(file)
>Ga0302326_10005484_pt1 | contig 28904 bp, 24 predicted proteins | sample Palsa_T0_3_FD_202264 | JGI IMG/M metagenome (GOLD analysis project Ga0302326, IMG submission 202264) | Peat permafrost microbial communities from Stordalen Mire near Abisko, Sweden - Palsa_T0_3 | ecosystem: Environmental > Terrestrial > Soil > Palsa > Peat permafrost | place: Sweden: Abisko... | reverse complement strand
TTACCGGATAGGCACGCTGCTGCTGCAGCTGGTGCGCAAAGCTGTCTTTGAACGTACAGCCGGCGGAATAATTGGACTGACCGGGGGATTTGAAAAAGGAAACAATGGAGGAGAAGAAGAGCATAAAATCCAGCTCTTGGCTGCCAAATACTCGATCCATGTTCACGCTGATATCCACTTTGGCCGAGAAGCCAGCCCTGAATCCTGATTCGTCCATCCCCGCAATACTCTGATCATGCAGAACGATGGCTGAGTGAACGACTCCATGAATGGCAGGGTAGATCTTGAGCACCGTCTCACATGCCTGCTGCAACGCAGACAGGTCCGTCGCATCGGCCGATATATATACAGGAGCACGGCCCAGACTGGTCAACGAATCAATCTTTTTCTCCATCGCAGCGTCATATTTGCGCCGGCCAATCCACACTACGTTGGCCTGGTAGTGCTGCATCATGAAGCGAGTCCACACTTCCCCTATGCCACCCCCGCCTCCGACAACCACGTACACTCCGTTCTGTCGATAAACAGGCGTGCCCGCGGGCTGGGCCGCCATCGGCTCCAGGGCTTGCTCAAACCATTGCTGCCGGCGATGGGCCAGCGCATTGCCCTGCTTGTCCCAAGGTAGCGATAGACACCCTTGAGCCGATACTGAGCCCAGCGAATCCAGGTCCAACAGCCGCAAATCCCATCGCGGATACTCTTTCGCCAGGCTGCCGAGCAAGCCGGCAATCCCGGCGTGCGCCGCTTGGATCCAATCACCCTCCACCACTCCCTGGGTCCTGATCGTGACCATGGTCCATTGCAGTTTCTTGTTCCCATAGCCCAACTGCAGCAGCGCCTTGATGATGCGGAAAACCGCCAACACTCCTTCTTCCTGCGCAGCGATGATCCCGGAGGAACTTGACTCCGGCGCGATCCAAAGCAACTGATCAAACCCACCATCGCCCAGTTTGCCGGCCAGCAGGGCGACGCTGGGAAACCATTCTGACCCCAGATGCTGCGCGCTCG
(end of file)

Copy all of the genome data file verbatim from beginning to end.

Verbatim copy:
>Ga0302326_10005484_pt1 | contig 28904 bp, 24 predicted proteins | sample Palsa_T0_3_FD_202264 | JGI IMG/M metagenome (GOLD analysis project Ga0302326, IMG submission 202264) | Peat permafrost microbial communities from Stordalen Mire near Abisko, Sweden - Palsa_T0_3 | ecosystem: Environmental > Terrestrial > Soil > Palsa > Peat permafrost | place: Sweden: Abisko... | reverse complement strand
TTACCGGATAGGCACGCTGCTGCTGCAGCTGGTGCGCAAAGCTGTCTTTGAACGTACAGCCGGCGGAATAATTGGACTGACCGGGGGATTTGAAAAAGGAAACAATGGAGGAGAAGAAGAGCATAAAATCCAGCTCTTGGCTGCCAAATACTCGATCCATGTTCACGCTGATATCCACTTTGGCCGAGAAGCCAGCCCTGAATCCTGATTCGTCCATCCCCGCAATACTCTGATCATGCAGAACGATGGCTGAGTGAACGACTCCATGAATGGCAGGGTAGATCTTGAGCACCGTCTCACATGCCTGCTGCAACGCAGACAGGTCCGTCGCATCGGCCGATATATATACAGGAGCACGGCCCAGACTGGTCAACGAATCAATCTTTTTCTCCATCGCAGCGTCATATTTGCGCCGGCCAATCCACACTACGTTGGCCTGGTAGTGCTGCATCATGAAGCGAGTCCACACTTCCCCTATGCCACCCCCGCCTCCGACAACCACGTACACTCCGTTCTGTCGATAAACAGGCGTGCCCGCGGGCTGGGCCGCCATCGGCTCCAGGGCTTGCTCAAACCATTGCTGCCGGCGATGGGCCAGCGCATTGCCCTGCTTGTCCCAAGGTAGCGATAGACACCCTTGAGCCGATACTGAGCCCAGCGAATCCAGGTCCAACAGCCGCAAATCCCATCGCGGATACTCTTTCGCCAGGCTGCCGAGCAAGCCGGCAATCCCGGCGTGCGCCGCTTGGATCCAATCACCCTCCACCACTCCCTGGGTCCTGATCGTGACCATGGTCCATTGCAGTTTCTTGTTCCCATAGCCCAACTGCAGCAGCGCCTTGATGATGCGGAAAACCGCCAACACTCCTTCTTCCTGCGCAGCGATGATCCCGGAGGAACTTGACTCCGGCGCGATCCAAAGCAACTGATCAAACCCACCATCGCCCAGTTTGCCGGCCAGCAGGGCGACGCTGGGAAACCATTCTGACCCCAGATGCTGCGCGCTCG